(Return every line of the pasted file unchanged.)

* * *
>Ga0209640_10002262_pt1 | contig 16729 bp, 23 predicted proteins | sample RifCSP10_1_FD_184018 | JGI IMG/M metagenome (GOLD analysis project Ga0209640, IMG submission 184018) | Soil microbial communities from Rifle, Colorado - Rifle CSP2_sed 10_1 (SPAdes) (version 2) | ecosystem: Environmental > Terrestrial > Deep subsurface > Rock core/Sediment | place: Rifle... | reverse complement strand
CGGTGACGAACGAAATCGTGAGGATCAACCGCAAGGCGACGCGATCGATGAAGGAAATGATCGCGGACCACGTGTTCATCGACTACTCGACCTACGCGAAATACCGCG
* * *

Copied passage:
>Ga0209640_10002262_pt1 | contig 16729 bp, 23 predicted proteins | sample RifCSP10_1_FD_184018 | JGI IMG/M metagenome (GOLD analysis project Ga0209640, IMG submission 184018) | Soil microbial communities from Rifle, Colorado - Rifle CSP2_sed 10_1 (SPAdes) (version 2) | ecosystem: Environmental > Terrestrial > Deep subsurface > Rock core/Sediment | place: Rifle... | reverse complement strand
CGGTGACGAACGAAATCGTGAGGATCAACCGCAAGGCGACGCGATCGATGAAGGAAATGATCGCGGACCACGTGTTCATCGACTACTCGACCTACGCGAAATACCGCG